Each Monday until the national championship is played in Indianapolis on April 5, One Great Season will count down the Top 10 National Championship games since 1979, when Larry Bird and Magic Johnson squared off in Salt Lake City. Today's No. 3 is the 1997 overtime thriller between Kentucky and Arizona in Indianapolis.
By JOHN P. WISE
One Great Season
Living in Cincinnati in the 1990s, I found it easy to dislike Kentucky fans. Rick Pitino had the Wildcats on top of the college basketball world year after year it seemed.
+ No. 5: Kansas vs. Memphis, 2008
+ No. 6: Michigan vs. Seton Hall, 1989
+ No. 7: Syracuse vs. Kansas, 2003
+ No. 8: Georgetown vs. North Carolina, 1982
+ No. 9: Duke vs. Connecticut, 1999
+ No. 10: Indiana State vs. Michigan State, 1979
UK fans have long been regarded as some of the most obnoxious in college sports. Sure they support their team like no other fan base, but while a game takes typically two hours to play, the boasting is around the clock all year long.
So it wasn't difficult to enjoy watching Lute Olsen get that March monkey off his back by coaching Arizona to the national championship in 1997 at the expense of Big Blue. The championship game in Indianapolis was loaded with talent; Arizona had Miles Simon, Mike Bibby and Jason Terry, while Kentucky rolled people all season long with Ron Mercer, Scott Padgett, Anthony Epps and a deep bench that accounted for 30 points in the title game.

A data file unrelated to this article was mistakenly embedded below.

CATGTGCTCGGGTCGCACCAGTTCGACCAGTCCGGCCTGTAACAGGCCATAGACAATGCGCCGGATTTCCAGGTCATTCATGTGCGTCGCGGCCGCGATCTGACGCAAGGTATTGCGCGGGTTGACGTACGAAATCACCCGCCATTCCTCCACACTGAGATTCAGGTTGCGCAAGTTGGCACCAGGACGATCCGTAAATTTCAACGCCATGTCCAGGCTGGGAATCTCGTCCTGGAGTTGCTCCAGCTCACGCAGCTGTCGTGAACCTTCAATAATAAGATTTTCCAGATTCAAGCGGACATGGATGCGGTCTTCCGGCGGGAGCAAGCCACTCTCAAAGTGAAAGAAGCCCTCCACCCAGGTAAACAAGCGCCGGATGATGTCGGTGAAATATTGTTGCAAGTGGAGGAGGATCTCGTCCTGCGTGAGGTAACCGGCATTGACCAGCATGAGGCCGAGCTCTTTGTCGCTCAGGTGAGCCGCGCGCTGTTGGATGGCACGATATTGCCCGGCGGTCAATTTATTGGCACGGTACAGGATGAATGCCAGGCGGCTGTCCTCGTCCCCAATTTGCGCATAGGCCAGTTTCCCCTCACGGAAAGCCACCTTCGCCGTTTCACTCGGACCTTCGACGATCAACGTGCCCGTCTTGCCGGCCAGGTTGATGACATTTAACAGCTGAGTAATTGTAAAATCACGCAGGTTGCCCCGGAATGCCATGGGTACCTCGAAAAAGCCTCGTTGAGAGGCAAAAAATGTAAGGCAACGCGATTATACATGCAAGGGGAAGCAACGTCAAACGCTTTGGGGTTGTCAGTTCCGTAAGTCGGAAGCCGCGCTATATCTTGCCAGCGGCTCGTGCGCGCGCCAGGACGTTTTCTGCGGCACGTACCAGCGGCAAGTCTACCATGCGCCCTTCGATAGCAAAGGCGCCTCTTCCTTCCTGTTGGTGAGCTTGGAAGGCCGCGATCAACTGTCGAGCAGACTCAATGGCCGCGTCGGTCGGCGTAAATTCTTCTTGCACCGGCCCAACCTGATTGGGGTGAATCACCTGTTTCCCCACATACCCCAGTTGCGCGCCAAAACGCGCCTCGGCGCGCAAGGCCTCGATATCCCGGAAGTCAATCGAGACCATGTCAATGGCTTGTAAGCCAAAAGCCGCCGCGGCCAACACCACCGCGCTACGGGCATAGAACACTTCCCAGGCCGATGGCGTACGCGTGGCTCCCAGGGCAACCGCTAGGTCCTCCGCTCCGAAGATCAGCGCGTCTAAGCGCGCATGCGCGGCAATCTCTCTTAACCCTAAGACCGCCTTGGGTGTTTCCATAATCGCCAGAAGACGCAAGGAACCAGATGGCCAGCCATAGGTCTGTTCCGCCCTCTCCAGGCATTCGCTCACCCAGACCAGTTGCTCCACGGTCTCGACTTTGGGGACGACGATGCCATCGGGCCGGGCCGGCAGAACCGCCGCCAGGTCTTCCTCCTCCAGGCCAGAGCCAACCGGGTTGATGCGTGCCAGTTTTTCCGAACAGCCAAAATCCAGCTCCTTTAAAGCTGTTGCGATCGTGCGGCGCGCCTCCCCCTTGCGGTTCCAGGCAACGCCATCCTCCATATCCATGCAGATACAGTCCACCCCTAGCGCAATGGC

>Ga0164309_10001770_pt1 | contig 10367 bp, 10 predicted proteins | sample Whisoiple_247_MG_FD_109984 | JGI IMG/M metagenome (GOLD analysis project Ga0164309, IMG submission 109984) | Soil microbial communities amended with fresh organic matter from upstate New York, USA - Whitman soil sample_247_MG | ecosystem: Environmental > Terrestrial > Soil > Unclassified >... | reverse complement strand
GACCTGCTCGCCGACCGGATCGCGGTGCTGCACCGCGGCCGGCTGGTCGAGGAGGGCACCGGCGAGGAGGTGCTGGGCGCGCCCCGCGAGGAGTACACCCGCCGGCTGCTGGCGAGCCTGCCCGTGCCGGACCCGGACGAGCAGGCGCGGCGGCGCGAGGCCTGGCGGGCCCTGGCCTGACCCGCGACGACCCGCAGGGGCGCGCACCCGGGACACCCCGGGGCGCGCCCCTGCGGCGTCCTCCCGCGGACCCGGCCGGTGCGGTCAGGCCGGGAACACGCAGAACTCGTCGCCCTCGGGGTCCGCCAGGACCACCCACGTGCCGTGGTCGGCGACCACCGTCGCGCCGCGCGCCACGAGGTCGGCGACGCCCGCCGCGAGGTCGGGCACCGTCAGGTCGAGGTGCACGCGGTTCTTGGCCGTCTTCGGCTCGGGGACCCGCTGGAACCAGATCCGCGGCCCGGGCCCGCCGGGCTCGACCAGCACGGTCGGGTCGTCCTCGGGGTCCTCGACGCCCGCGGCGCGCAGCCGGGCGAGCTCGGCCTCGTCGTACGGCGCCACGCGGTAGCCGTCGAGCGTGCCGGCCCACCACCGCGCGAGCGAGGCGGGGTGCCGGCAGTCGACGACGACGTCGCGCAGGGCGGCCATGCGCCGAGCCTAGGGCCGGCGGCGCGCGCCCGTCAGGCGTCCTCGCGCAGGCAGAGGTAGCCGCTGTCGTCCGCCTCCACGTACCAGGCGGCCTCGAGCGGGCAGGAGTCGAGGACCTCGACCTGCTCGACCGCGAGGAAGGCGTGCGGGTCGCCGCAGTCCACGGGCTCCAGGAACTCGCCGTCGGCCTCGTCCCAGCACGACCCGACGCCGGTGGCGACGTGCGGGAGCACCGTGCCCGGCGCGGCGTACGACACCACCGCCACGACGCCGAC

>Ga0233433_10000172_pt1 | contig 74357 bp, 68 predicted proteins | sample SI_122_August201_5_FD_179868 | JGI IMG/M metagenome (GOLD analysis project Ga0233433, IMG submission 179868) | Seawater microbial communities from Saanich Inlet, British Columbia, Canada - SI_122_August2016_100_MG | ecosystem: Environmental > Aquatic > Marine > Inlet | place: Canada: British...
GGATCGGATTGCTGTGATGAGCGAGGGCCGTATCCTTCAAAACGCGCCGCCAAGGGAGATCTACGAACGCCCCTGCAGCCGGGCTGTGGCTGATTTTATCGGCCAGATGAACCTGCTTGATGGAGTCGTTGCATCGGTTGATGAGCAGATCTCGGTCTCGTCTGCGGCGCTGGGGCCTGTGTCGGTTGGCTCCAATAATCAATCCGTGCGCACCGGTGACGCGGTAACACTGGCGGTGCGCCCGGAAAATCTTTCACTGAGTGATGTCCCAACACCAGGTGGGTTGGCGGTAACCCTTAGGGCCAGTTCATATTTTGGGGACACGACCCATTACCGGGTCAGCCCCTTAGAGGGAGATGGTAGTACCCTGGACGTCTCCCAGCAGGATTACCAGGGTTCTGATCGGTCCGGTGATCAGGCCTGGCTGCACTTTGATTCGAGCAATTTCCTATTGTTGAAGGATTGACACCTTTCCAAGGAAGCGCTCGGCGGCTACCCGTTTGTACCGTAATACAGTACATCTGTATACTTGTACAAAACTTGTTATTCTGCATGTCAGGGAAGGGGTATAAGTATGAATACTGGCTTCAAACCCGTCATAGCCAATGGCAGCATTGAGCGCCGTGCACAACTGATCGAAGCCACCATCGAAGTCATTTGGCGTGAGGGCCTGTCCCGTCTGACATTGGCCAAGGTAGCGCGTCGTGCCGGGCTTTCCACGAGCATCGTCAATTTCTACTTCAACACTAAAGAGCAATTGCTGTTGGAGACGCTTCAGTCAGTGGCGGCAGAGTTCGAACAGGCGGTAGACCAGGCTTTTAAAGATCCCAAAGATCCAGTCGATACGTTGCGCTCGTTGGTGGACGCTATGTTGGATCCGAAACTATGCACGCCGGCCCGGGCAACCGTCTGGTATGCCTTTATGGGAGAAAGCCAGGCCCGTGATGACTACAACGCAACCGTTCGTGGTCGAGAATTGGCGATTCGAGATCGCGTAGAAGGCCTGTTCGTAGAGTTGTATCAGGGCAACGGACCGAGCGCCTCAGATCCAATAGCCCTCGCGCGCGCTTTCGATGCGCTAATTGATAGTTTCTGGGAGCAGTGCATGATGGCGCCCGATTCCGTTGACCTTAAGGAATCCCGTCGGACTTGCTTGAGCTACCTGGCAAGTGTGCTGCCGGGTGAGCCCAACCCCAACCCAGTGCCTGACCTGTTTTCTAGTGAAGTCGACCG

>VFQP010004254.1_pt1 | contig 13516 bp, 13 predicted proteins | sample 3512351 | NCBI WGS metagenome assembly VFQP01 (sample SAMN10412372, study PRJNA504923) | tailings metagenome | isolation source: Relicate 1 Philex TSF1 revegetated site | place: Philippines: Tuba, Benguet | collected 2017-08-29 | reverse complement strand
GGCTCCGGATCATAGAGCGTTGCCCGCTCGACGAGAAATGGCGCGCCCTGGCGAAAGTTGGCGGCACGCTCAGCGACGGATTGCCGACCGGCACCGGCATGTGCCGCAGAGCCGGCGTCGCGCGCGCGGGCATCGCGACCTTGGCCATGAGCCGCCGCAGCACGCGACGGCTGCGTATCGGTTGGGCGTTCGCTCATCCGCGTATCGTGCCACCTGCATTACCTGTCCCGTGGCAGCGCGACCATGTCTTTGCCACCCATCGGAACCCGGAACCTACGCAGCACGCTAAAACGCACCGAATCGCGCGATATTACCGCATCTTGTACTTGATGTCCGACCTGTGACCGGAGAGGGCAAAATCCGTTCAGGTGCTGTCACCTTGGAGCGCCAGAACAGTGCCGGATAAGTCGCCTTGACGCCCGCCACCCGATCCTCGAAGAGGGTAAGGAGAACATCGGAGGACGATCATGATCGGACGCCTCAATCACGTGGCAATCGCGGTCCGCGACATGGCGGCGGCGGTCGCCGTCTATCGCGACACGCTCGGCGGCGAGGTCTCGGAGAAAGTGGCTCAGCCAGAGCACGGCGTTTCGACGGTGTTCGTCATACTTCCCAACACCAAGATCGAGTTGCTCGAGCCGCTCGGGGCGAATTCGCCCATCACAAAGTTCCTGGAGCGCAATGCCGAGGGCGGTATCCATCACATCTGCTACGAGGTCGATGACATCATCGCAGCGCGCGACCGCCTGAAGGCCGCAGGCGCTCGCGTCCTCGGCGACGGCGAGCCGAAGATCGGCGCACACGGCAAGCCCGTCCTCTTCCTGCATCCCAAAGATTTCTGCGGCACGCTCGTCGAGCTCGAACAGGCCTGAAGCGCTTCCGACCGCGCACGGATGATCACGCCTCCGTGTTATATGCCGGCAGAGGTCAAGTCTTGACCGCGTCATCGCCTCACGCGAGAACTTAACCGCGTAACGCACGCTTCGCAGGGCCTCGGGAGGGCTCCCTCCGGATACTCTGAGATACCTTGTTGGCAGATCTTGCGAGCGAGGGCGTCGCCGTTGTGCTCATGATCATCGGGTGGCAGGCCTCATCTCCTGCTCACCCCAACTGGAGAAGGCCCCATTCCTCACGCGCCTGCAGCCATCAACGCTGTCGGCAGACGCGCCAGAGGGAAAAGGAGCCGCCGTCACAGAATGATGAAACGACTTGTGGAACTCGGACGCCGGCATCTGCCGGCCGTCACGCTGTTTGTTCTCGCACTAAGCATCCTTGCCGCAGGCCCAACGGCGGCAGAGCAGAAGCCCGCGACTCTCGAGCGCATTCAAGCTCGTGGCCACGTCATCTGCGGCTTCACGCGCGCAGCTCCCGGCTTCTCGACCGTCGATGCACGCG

Epps made a three-pointer late in regulation to send the game into overtime, but once Arizona earned a slight margin, it held on by making free throws. In fact, all 10 of Arizona's points in the extra session came from the stripe, including Simon's four in the final 41 seconds to seal the 84-79 victory. Simon finished with 30 points in the final en route to being named the Final Four's Most Outstanding Player.
It was an impressive March for Arizona, which became the first team to beat three No. 1 seeds in a tournament. Had the Catfight not gone Arizona's way, Kentucky might have been the first team to have won three straight titles since the UCLA dynasty of the 1960s and 70s. Pitino guided the Wildcats to the 1996 national championship and Tubby Smith led UK to the crown in 1998.